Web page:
Evaluation of Internal Crimes

Experts have evaluated several offenders and posit that three factors are associated with internal crimes. These are motivations, opportunity and rationalizations for committing theft. Other people further shed more light on the theory of differential association to explain that criminal behavior is learned through interaction with others and a person commits a crime because of an excess of situations that are favorable to violations of law over situations that are unfavorable to the violation of laws. This approach has implications in the workplace where superiors and colleagues in a company are probably more important in detecting crime than other individuals.

 This has affected corporations who have trained some of its brightest young people to become dishonest”. Management should set good examples for socialization of employees at all levels to reduce incidents of theft. A complicating factor in staff theft is that managers are often reluctant to believe that their employees would steal from them. According psychologists, “there is a relationship between theft and trust because the one you trust the least will steal the least and the one trust the more will steal even more.  Employees who are in a better position to steal large sums of money from business usually steal the most before being detected because they  are the most trusted. Sometimes managers pity an employee who steals and in most cases the thief is given another chance.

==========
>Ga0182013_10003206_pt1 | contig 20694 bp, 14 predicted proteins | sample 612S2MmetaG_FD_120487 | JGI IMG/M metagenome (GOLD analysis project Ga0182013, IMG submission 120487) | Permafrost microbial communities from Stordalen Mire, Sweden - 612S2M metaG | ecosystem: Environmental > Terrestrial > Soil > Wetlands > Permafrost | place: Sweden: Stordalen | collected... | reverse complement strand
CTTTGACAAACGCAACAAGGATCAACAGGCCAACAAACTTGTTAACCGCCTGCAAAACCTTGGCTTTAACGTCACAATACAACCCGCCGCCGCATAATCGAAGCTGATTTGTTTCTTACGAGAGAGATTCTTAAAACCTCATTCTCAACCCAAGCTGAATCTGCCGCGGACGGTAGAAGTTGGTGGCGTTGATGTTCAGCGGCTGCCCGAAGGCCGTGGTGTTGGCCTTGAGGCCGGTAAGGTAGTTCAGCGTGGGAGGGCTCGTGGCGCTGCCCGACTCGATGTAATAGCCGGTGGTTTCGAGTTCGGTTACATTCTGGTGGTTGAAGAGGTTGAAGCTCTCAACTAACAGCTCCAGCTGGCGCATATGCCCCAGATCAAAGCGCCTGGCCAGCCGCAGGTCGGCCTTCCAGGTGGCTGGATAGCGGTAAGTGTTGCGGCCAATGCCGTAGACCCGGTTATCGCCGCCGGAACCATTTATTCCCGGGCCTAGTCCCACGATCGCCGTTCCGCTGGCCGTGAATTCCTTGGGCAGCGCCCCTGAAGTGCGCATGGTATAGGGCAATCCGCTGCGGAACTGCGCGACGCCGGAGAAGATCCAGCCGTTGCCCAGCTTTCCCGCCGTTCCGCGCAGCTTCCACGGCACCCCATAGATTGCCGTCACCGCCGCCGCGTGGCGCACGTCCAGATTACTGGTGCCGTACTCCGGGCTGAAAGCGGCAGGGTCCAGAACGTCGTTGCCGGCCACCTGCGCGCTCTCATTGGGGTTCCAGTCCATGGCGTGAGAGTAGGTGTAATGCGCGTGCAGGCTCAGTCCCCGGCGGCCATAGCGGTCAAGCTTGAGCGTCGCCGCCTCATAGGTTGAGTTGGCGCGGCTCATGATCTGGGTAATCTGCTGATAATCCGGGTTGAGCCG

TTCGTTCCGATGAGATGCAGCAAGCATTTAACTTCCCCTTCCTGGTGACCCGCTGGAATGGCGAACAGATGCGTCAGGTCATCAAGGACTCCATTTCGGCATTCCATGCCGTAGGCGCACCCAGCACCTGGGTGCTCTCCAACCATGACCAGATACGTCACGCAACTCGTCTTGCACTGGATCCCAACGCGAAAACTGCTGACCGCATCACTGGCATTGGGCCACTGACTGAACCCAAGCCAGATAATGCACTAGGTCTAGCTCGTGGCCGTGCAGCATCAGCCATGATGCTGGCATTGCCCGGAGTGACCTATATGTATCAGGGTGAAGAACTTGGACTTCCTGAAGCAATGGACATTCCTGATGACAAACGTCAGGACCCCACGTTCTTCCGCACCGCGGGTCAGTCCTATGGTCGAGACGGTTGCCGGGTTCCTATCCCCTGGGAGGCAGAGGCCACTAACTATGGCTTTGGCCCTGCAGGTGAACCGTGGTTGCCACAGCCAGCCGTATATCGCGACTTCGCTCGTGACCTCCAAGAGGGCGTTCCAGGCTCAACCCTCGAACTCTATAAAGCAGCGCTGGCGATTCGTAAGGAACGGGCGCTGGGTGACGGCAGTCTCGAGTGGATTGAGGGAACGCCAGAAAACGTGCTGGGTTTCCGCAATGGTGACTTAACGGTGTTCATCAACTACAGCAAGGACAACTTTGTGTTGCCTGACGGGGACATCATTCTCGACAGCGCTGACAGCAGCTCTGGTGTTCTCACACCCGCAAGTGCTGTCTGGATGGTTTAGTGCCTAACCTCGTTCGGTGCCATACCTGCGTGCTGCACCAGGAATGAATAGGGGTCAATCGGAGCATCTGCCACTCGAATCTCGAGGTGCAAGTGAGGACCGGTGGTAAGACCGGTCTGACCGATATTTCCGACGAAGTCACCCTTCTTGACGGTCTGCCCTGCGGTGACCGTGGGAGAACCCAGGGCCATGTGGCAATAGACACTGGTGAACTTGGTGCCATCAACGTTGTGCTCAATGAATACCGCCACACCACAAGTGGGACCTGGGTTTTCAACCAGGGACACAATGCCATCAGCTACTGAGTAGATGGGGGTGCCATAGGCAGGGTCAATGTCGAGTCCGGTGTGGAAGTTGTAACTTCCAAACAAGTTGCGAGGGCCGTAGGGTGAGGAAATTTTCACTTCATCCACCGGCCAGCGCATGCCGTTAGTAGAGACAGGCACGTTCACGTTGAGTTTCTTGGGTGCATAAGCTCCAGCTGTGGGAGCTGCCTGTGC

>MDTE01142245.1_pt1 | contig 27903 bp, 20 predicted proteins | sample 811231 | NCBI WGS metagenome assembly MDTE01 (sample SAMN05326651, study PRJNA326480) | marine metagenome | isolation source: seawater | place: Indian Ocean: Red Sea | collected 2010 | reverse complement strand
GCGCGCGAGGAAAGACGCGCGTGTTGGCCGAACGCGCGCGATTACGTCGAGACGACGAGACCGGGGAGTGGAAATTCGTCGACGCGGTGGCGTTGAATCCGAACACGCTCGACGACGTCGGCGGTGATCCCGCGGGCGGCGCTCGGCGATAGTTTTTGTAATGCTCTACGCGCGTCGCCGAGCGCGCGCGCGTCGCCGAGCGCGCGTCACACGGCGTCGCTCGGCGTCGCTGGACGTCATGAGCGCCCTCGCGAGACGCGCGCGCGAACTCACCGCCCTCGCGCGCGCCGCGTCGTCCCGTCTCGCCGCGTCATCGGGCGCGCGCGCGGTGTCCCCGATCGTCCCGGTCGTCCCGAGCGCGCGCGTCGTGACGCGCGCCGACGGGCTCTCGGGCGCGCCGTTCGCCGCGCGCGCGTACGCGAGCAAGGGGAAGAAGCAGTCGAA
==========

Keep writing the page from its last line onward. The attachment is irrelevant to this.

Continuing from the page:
Although most cheating is done for financial gains, employees sometime falsify reports or documents for creating a favorable impression from their superiors and colleagues. They usually try to justify their deeds by thinking that the company could well afford what they had misappropriated. The three most common things for employee dishonesty is: perceived pressure, perceived opportunity and rationalization of their actions One way that this issue can be adequately addressed is by deterring would be criminals from committing such crimes. Regulations/laws must be made tougher so that these criminals do not get away with a slap on the wrist.

When fines are imposed upon such offenders, they pay off the fines with the money that they have embezzled without any personal loss of money or freedom. If they knew that they faced the loss of freedom for a considerable amount of time and faced other realistic penalties they would think twice before taking money that does not legally belong to them. Rules must support deterrence and not be mere procedures to fulfill legal requirements. When most people face the reality of substantial measures strictly enforced they might be prevented from wrong doing. The suggestion here is to try deterrence because regulations have not appropriately addressed the problem.

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